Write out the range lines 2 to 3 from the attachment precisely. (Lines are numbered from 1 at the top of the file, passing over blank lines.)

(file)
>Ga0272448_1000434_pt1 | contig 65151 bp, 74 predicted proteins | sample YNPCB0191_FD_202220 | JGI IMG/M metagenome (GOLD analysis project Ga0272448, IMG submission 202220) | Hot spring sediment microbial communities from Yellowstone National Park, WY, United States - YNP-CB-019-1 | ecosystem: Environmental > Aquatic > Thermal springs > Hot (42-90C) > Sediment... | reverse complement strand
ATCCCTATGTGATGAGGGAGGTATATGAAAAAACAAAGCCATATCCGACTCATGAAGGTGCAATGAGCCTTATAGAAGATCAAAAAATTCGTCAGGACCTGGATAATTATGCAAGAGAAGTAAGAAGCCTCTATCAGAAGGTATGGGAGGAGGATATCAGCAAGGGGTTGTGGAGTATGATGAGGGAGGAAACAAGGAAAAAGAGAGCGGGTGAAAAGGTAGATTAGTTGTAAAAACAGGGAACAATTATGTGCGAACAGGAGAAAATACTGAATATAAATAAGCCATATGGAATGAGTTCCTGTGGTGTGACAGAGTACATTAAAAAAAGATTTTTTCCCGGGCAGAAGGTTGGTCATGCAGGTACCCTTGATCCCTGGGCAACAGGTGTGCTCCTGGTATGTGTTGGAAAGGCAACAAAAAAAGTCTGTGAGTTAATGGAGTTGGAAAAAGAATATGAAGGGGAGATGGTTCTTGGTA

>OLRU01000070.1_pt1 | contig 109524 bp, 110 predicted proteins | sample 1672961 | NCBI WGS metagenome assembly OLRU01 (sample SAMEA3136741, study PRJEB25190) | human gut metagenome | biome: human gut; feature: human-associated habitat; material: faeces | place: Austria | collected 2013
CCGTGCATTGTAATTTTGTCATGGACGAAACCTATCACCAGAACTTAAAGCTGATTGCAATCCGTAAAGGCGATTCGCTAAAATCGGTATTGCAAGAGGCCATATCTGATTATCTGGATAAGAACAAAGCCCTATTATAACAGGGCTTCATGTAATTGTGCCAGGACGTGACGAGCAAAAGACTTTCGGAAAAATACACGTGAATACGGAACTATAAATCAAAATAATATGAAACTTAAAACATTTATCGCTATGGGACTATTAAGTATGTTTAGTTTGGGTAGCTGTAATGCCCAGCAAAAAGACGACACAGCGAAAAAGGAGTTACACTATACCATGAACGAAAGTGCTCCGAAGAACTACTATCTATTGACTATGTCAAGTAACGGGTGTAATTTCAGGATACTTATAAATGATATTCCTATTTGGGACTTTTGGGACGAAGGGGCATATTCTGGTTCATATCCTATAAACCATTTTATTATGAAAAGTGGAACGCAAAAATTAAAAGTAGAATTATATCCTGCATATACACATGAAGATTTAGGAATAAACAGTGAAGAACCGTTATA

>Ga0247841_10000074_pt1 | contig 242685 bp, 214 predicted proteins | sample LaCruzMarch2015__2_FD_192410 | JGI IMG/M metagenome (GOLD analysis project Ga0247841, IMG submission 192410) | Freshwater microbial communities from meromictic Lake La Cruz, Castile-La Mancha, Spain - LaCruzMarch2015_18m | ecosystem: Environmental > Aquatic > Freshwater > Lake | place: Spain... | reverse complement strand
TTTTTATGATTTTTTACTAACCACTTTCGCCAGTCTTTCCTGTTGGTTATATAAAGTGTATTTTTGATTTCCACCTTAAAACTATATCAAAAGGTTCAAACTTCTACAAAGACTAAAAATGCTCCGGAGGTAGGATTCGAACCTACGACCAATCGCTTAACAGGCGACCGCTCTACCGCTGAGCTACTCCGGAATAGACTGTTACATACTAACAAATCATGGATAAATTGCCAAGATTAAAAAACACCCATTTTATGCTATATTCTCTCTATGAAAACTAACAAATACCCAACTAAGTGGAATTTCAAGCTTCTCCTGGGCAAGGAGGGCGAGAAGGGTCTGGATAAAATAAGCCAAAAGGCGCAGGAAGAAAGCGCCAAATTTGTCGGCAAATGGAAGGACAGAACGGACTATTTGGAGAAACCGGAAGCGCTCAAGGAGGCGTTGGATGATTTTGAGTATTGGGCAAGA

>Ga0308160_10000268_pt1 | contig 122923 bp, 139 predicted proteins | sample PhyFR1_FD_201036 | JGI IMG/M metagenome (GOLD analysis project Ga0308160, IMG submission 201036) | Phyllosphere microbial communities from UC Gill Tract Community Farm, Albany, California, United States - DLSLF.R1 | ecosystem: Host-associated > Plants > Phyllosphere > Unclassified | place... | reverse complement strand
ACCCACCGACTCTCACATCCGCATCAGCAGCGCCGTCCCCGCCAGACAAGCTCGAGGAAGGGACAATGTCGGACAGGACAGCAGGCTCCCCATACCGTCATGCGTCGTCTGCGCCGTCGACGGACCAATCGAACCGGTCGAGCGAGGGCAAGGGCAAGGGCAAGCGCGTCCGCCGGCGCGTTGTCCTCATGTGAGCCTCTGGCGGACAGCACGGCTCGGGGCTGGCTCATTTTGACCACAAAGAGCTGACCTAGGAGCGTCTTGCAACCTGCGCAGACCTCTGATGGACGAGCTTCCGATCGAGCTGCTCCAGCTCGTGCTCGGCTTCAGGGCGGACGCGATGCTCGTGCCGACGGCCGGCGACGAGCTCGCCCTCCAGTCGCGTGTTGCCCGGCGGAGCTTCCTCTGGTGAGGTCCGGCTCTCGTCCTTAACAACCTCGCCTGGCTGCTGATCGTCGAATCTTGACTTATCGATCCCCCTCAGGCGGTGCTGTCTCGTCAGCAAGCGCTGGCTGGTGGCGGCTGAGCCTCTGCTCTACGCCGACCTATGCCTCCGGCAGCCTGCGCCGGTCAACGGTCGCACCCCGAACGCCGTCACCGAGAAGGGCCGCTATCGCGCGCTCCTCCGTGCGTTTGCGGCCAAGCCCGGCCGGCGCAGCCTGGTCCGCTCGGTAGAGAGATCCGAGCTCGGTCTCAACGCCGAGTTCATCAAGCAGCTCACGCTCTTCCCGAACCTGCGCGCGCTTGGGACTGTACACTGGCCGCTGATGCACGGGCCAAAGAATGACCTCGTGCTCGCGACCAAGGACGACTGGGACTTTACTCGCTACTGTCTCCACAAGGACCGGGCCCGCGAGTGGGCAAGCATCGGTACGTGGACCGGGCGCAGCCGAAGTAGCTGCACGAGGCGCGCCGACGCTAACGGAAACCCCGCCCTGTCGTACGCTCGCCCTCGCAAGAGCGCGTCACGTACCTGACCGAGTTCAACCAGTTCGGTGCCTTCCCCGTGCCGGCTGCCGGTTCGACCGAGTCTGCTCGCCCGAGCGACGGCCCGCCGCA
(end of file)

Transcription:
ATCCCTATGTGATGAGGGAGGTATATGAAAAAACAAAGCCATATCCGACTCATGAAGGTGCAATGAGCCTTATAGAAGATCAAAAAATTCGTCAGGACCTGGATAATTATGCAAGAGAAGTAAGAAGCCTCTATCAGAAGGTATGGGAGGAGGATATCAGCAAGGGGTTGTGGAGTATGATGAGGGAGGAAACAAGGAAAAAGAGAGCGGGTGAAAAGGTAGATTAGTTGTAAAAACAGGGAACAATTATGTGCGAACAGGAGAAAATACTGAATATAAATAAGCCATATGGAATGAGTTCCTGTGGTGTGACAGAGTACATTAAAAAAAGATTTTTTCCCGGGCAGAAGGTTGGTCATGCAGGTACCCTTGATCCCTGGGCAACAGGTGTGCTCCTGGTATGTGTTGGAAAGGCAACAAAAAAAGTCTGTGAGTTAATGGAGTTGGAAAAAGAATATGAAGGGGAGATGGTTCTTGGTA

>OLRU01000070.1_pt1 | contig 109524 bp, 110 predicted proteins | sample 1672961 | NCBI WGS metagenome assembly OLRU01 (sample SAMEA3136741, study PRJEB25190) | human gut metagenome | biome: human gut; feature: human-associated habitat; material: faeces | place: Austria | collected 2013